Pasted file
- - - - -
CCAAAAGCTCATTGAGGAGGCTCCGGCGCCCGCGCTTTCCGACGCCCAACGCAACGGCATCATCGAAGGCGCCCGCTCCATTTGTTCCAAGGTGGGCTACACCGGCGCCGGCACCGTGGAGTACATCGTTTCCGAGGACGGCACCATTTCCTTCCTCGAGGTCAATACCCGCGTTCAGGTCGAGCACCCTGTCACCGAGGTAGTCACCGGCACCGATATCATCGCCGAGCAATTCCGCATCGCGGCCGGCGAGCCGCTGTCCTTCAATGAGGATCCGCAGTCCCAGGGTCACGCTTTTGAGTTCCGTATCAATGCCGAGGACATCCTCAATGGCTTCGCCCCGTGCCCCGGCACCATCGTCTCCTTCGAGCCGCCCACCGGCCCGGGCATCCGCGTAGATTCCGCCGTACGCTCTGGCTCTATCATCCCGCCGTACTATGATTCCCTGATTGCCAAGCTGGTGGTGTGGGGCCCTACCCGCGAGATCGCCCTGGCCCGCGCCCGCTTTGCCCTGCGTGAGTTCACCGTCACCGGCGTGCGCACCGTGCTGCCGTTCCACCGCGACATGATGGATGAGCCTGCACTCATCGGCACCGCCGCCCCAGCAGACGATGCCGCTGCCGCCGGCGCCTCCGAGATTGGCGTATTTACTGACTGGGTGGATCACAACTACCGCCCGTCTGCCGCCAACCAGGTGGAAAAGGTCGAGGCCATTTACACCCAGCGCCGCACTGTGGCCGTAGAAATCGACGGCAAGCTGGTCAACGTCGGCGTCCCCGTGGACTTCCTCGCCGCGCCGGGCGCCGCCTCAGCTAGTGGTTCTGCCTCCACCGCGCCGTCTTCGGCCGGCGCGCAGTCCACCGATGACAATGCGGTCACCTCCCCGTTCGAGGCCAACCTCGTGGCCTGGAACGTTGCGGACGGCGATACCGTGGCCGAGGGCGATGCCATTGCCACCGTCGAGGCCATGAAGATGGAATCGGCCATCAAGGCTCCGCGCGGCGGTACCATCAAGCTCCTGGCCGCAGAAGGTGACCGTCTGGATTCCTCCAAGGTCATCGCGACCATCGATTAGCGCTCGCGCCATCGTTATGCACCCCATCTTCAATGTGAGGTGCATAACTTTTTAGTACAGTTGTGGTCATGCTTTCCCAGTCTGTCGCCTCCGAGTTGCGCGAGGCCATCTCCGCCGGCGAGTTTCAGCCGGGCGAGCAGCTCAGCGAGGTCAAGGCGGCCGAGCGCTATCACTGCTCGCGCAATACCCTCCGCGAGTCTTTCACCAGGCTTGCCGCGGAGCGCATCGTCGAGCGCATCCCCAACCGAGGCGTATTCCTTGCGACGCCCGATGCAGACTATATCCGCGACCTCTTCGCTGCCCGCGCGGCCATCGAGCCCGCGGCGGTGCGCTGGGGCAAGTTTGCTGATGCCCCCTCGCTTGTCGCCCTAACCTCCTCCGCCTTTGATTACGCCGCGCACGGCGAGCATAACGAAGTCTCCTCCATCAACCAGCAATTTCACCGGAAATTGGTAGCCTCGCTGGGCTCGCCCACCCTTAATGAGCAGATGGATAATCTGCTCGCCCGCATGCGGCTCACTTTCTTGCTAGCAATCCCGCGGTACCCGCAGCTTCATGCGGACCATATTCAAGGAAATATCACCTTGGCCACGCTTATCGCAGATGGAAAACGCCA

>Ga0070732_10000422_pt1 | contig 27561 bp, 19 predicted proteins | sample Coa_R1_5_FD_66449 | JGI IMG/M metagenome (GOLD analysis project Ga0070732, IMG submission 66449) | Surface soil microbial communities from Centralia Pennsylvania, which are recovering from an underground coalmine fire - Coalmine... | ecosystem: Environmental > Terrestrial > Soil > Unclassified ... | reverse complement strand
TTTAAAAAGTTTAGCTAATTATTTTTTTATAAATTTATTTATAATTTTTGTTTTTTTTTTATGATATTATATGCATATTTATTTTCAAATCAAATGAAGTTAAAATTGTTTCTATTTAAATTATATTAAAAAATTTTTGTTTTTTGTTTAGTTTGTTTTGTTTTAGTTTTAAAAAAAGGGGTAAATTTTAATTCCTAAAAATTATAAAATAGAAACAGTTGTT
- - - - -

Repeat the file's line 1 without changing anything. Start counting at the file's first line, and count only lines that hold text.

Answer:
CCAAAAGCTCATTGAGGAGGCTCCGGCGCCCGCGCTTTCCGACGCCCAACGCAACGGCATCATCGAAGGCGCCCGCTCCATTTGTTCCAAGGTGGGCTACACCGGCGCCGGCACCGTGGAGTACATCGTTTCCGAGGACGGCACCATTTCCTTCCTCGAGGTCAATACCCGCGTTCAGGTCGAGCACCCTGTCACCGAGGTAGTCACCGGCACCGATATCATCGCCGAGCAATTCCGCATCGCGGCCGGCGAGCCGCTGTCCTTCAATGAGGATCCGCAGTCCCAGGGTCACGCTTTTGAGTTCCGTATCAATGCCGAGGACATCCTCAATGGCTTCGCCCCGTGCCCCGGCACCATCGTCTCCTTCGAGCCGCCCACCGGCCCGGGCATCCGCGTAGATTCCGCCGTACGCTCTGGCTCTATCATCCCGCCGTACTATGATTCCCTGATTGCCAAGCTGGTGGTGTGGGGCCCTACCCGCGAGATCGCCCTGGCCCGCGCCCGCTTTGCCCTGCGTGAGTTCACCGTCACCGGCGTGCGCACCGTGCTGCCGTTCCACCGCGACATGATGGATGAGCCTGCACTCATCGGCACCGCCGCCCCAGCAGACGATGCCGCTGCCGCCGGCGCCTCCGAGATTGGCGTATTTACTGACTGGGTGGATCACAACTACCGCCCGTCTGCCGCCAACCAGGTGGAAAAGGTCGAGGCCATTTACACCCAGCGCCGCACTGTGGCCGTAGAAATCGACGGCAAGCTGGTCAACGTCGGCGTCCCCGTGGACTTCCTCGCCGCGCCGGGCGCCGCCTCAGCTAGTGGTTCTGCCTCCACCGCGCCGTCTTCGGCCGGCGCGCAGTCCACCGATGACAATGCGGTCACCTCCCCGTTCGAGGCCAACCTCGTGGCCTGGAACGTTGCGGACGGCGATACCGTGGCCGAGGGCGATGCCATTGCCACCGTCGAGGCCATGAAGATGGAATCGGCCATCAAGGCTCCGCGCGGCGGTACCATCAAGCTCCTGGCCGCAGAAGGTGACCGTCTGGATTCCTCCAAGGTCATCGCGACCATCGATTAGCGCTCGCGCCATCGTTATGCACCCCATCTTCAATGTGAGGTGCATAACTTTTTAGTACAGTTGTGGTCATGCTTTCCCAGTCTGTCGCCTCCGAGTTGCGCGAGGCCATCTCCGCCGGCGAGTTTCAGCCGGGCGAGCAGCTCAGCGAGGTCAAGGCGGCCGAGCGCTATCACTGCTCGCGCAATACCCTCCGCGAGTCTTTCACCAGGCTTGCCGCGGAGCGCATCGTCGAGCGCATCCCCAACCGAGGCGTATTCCTTGCGACGCCCGATGCAGACTATATCCGCGACCTCTTCGCTGCCCGCGCGGCCATCGAGCCCGCGGCGGTGCGCTGGGGCAAGTTTGCTGATGCCCCCTCGCTTGTCGCCCTAACCTCCTCCGCCTTTGATTACGCCGCGCACGGCGAGCATAACGAAGTCTCCTCCATCAACCAGCAATTTCACCGGAAATTGGTAGCCTCGCTGGGCTCGCCCACCCTTAATGAGCAGATGGATAATCTGCTCGCCCGCATGCGGCTCACTTTCTTGCTAGCAATCCCGCGGTACCCGCAGCTTCATGCGGACCATATTCAAGGAAATATCACCTTGGCCACGCTTATCGCAGATGGAAAACGCCA